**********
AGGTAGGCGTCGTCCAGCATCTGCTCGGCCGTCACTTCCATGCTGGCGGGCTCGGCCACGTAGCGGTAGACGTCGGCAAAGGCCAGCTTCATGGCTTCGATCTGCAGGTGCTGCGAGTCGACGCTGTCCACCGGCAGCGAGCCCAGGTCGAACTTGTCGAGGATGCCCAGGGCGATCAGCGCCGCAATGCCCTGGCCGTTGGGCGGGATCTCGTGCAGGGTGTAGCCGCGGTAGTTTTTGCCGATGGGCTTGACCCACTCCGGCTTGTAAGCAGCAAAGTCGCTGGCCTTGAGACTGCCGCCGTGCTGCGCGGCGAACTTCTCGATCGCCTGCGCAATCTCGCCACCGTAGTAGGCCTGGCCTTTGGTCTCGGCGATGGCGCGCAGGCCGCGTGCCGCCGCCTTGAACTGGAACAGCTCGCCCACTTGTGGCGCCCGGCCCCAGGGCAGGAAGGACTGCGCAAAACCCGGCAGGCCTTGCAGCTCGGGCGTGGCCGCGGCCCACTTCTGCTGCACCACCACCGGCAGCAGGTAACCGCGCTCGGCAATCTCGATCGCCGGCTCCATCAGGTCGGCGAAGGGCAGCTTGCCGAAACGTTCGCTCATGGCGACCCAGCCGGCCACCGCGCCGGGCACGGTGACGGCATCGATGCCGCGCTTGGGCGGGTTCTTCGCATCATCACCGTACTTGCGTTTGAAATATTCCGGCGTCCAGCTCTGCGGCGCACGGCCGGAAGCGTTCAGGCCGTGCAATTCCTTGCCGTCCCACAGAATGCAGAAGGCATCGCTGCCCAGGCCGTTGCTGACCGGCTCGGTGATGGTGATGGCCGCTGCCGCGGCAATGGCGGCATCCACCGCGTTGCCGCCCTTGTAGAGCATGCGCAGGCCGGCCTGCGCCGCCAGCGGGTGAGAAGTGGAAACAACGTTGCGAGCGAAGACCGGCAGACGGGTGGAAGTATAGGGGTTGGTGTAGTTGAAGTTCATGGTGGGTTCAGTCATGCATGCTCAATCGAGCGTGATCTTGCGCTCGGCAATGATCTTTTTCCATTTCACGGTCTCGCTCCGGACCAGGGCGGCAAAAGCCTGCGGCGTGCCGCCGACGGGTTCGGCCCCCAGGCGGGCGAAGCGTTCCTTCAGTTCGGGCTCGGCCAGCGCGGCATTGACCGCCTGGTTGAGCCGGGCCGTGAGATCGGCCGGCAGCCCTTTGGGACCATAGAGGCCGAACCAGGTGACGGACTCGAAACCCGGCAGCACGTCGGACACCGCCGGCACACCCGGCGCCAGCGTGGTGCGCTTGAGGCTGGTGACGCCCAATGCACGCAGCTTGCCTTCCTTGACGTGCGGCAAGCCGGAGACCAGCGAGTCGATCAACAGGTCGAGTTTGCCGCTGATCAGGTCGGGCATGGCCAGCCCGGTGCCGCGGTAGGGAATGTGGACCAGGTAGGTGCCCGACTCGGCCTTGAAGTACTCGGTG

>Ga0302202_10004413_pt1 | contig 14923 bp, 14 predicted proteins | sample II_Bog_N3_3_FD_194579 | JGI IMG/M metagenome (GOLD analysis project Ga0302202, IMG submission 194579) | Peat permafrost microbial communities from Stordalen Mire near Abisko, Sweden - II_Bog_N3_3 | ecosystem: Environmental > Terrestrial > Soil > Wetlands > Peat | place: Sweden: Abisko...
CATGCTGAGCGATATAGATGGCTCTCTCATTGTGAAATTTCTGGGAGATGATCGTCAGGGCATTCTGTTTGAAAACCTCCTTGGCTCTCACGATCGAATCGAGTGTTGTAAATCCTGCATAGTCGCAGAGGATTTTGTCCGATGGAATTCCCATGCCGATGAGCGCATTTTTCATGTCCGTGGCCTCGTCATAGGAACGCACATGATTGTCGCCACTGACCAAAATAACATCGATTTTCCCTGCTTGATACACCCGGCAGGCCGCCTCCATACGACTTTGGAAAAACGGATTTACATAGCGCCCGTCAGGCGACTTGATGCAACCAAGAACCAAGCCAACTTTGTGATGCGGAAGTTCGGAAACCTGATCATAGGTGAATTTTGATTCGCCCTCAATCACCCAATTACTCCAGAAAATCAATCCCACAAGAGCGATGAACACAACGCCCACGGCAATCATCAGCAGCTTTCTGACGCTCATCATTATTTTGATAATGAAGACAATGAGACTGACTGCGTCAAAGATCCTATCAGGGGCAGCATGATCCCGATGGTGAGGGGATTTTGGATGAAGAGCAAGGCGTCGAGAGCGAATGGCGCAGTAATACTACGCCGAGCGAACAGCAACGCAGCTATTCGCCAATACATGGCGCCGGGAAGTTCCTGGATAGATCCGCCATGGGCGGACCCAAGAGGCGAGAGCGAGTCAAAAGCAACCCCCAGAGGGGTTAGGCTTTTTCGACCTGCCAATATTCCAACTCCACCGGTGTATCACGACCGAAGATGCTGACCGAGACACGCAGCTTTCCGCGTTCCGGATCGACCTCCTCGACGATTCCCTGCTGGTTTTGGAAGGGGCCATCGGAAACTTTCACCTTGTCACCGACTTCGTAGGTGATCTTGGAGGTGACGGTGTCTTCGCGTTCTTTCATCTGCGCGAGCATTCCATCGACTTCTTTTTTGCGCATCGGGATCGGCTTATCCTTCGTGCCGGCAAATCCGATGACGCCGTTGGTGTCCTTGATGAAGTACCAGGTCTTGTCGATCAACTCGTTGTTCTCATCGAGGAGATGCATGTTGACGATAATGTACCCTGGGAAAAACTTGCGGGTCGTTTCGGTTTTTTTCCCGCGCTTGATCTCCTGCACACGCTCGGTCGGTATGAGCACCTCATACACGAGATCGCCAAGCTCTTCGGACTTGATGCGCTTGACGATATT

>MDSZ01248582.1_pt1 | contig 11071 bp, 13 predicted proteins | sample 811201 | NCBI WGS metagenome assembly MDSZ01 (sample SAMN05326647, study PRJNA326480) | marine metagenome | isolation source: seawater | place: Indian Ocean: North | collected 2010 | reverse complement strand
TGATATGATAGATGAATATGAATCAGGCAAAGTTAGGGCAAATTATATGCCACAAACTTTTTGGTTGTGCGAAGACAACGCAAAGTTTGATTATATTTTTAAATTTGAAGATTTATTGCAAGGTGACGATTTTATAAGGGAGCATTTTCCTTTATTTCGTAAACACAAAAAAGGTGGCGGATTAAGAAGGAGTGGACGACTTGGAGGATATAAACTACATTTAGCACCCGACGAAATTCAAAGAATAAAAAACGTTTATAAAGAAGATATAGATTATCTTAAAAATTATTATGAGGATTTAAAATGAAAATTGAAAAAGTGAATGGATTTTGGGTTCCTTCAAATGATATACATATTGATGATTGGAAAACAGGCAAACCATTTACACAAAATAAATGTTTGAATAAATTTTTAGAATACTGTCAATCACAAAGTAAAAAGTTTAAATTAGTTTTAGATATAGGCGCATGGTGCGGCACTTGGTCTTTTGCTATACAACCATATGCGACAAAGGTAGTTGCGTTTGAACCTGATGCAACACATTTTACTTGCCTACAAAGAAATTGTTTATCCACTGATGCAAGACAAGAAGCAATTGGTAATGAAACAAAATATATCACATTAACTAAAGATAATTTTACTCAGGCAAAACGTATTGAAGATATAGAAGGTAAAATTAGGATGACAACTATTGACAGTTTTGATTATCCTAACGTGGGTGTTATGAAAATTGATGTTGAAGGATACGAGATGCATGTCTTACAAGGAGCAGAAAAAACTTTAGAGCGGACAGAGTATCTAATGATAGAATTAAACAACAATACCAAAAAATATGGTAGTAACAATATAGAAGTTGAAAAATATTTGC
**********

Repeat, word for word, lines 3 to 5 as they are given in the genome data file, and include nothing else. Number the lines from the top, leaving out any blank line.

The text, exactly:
CATGCTGAGCGATATAGATGGCTCTCTCATTGTGAAATTTCTGGGAGATGATCGTCAGGGCATTCTGTTTGAAAACCTCCTTGGCTCTCACGATCGAATCGAGTGTTGTAAATCCTGCATAGTCGCAGAGGATTTTGTCCGATGGAATTCCCATGCCGATGAGCGCATTTTTCATGTCCGTGGCCTCGTCATAGGAACGCACATGATTGTCGCCACTGACCAAAATAACATCGATTTTCCCTGCTTGATACACCCGGCAGGCCGCCTCCATACGACTTTGGAAAAACGGATTTACATAGCGCCCGTCAGGCGACTTGATGCAACCAAGAACCAAGCCAACTTTGTGATGCGGAAGTTCGGAAACCTGATCATAGGTGAATTTTGATTCGCCCTCAATCACCCAATTACTCCAGAAAATCAATCCCACAAGAGCGATGAACACAACGCCCACGGCAATCATCAGCAGCTTTCTGACGCTCATCATTATTTTGATAATGAAGACAATGAGACTGACTGCGTCAAAGATCCTATCAGGGGCAGCATGATCCCGATGGTGAGGGGATTTTGGATGAAGAGCAAGGCGTCGAGAGCGAATGGCGCAGTAATACTACGCCGAGCGAACAGCAACGCAGCTATTCGCCAATACATGGCGCCGGGAAGTTCCTGGATAGATCCGCCATGGGCGGACCCAAGAGGCGAGAGCGAGTCAAAAGCAACCCCCAGAGGGGTTAGGCTTTTTCGACCTGCCAATATTCCAACTCCACCGGTGTATCACGACCGAAGATGCTGACCGAGACACGCAGCTTTCCGCGTTCCGGATCGACCTCCTCGACGATTCCCTGCTGGTTTTGGAAGGGGCCATCGGAAACTTTCACCTTGTCACCGACTTCGTAGGTGATCTTGGAGGTGACGGTGTCTTCGCGTTCTTTCATCTGCGCGAGCATTCCATCGACTTCTTTTTTGCGCATCGGGATCGGCTTATCCTTCGTGCCGGCAAATCCGATGACGCCGTTGGTGTCCTTGATGAAGTACCAGGTCTTGTCGATCAACTCGTTGTTCTCATCGAGGAGATGCATGTTGACGATAATGTACCCTGGGAAAAACTTGCGGGTCGTTTCGGTTTTTTTCCCGCGCTTGATCTCCTGCACACGCTCGGTCGGTATGAGCACCTCATACACGAGATCGCCAAGCTCTTCGGACTTGATGCGCTTGACGATATT

>MDSZ01248582.1_pt1 | contig 11071 bp, 13 predicted proteins | sample 811201 | NCBI WGS metagenome assembly MDSZ01 (sample SAMN05326647, study PRJNA326480) | marine metagenome | isolation source: seawater | place: Indian Ocean: North | collected 2010 | reverse complement strand
TGATATGATAGATGAATATGAATCAGGCAAAGTTAGGGCAAATTATATGCCACAAACTTTTTGGTTGTGCGAAGACAACGCAAAGTTTGATTATATTTTTAAATTTGAAGATTTATTGCAAGGTGACGATTTTATAAGGGAGCATTTTCCTTTATTTCGTAAACACAAAAAAGGTGGCGGATTAAGAAGGAGTGGACGACTTGGAGGATATAAACTACATTTAGCACCCGACGAAATTCAAAGAATAAAAAACGTTTATAAAGAAGATATAGATTATCTTAAAAATTATTATGAGGATTTAAAATGAAAATTGAAAAAGTGAATGGATTTTGGGTTCCTTCAAATGATATACATATTGATGATTGGAAAACAGGCAAACCATTTACACAAAATAAATGTTTGAATAAATTTTTAGAATACTGTCAATCACAAAGTAAAAAGTTTAAATTAGTTTTAGATATAGGCGCATGGTGCGGCACTTGGTCTTTTGCTATACAACCATATGCGACAAAGGTAGTTGCGTTTGAACCTGATGCAACACATTTTACTTGCCTACAAAGAAATTGTTTATCCACTGATGCAAGACAAGAAGCAATTGGTAATGAAACAAAATATATCACATTAACTAAAGATAATTTTACTCAGGCAAAACGTATTGAAGATATAGAAGGTAAAATTAGGATGACAACTATTGACAGTTTTGATTATCCTAACGTGGGTGTTATGAAAATTGATGTTGAAGGATACGAGATGCATGTCTTACAAGGAGCAGAAAAAACTTTAGAGCGGACAGAGTATCTAATGATAGAATTAAACAACAATACCAAAAAATATGGTAGTAACAATATAGAAGTTGAAAAATATTTGC